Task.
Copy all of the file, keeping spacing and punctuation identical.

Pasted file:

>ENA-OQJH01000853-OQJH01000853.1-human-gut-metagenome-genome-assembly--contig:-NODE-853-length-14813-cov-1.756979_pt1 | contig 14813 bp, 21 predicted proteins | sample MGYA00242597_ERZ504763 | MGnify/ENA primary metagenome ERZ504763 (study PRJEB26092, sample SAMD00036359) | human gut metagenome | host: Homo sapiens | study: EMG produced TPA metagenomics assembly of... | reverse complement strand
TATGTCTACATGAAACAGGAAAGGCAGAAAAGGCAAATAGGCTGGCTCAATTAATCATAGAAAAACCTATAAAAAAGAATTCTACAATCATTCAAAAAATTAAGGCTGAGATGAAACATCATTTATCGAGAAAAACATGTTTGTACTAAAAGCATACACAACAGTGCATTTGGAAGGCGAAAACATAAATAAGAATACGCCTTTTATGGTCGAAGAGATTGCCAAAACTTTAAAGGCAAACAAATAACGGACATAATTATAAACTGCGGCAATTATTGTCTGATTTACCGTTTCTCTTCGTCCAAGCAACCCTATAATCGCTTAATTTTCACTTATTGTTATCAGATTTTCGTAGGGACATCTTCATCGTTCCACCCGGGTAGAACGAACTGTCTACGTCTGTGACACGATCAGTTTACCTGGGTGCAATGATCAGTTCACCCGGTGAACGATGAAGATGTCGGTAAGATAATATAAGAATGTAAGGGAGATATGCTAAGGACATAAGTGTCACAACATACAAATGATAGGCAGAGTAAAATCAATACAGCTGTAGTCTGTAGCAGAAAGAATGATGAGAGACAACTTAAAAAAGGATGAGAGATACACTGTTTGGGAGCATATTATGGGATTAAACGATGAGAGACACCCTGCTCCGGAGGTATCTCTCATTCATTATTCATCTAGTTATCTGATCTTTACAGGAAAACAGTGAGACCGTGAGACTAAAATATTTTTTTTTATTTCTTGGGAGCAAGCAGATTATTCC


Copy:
>ENA-OQJH01000853-OQJH01000853.1-human-gut-metagenome-genome-assembly--contig:-NODE-853-length-14813-cov-1.756979_pt1 | contig 14813 bp, 21 predicted proteins | sample MGYA00242597_ERZ504763 | MGnify/ENA primary metagenome ERZ504763 (study PRJEB26092, sample SAMD00036359) | human gut metagenome | host: Homo sapiens | study: EMG produced TPA metagenomics assembly of... | reverse complement strand
TATGTCTACATGAAACAGGAAAGGCAGAAAAGGCAAATAGGCTGGCTCAATTAATCATAGAAAAACCTATAAAAAAGAATTCTACAATCATTCAAAAAATTAAGGCTGAGATGAAACATCATTTATCGAGAAAAACATGTTTGTACTAAAAGCATACACAACAGTGCATTTGGAAGGCGAAAACATAAATAAGAATACGCCTTTTATGGTCGAAGAGATTGCCAAAACTTTAAAGGCAAACAAATAACGGACATAATTATAAACTGCGGCAATTATTGTCTGATTTACCGTTTCTCTTCGTCCAAGCAACCCTATAATCGCTTAATTTTCACTTATTGTTATCAGATTTTCGTAGGGACATCTTCATCGTTCCACCCGGGTAGAACGAACTGTCTACGTCTGTGACACGATCAGTTTACCTGGGTGCAATGATCAGTTCACCCGGTGAACGATGAAGATGTCGGTAAGATAATATAAGAATGTAAGGGAGATATGCTAAGGACATAAGTGTCACAACATACAAATGATAGGCAGAGTAAAATCAATACAGCTGTAGTCTGTAGCAGAAAGAATGATGAGAGACAACTTAAAAAAGGATGAGAGATACACTGTTTGGGAGCATATTATGGGATTAAACGATGAGAGACACCCTGCTCCGGAGGTATCTCTCATTCATTATTCATCTAGTTATCTGATCTTTACAGGAAAACAGTGAGACCGTGAGACTAAAATATTTTTTTTTATTTCTTGGGAGCAAGCAGATTATTCC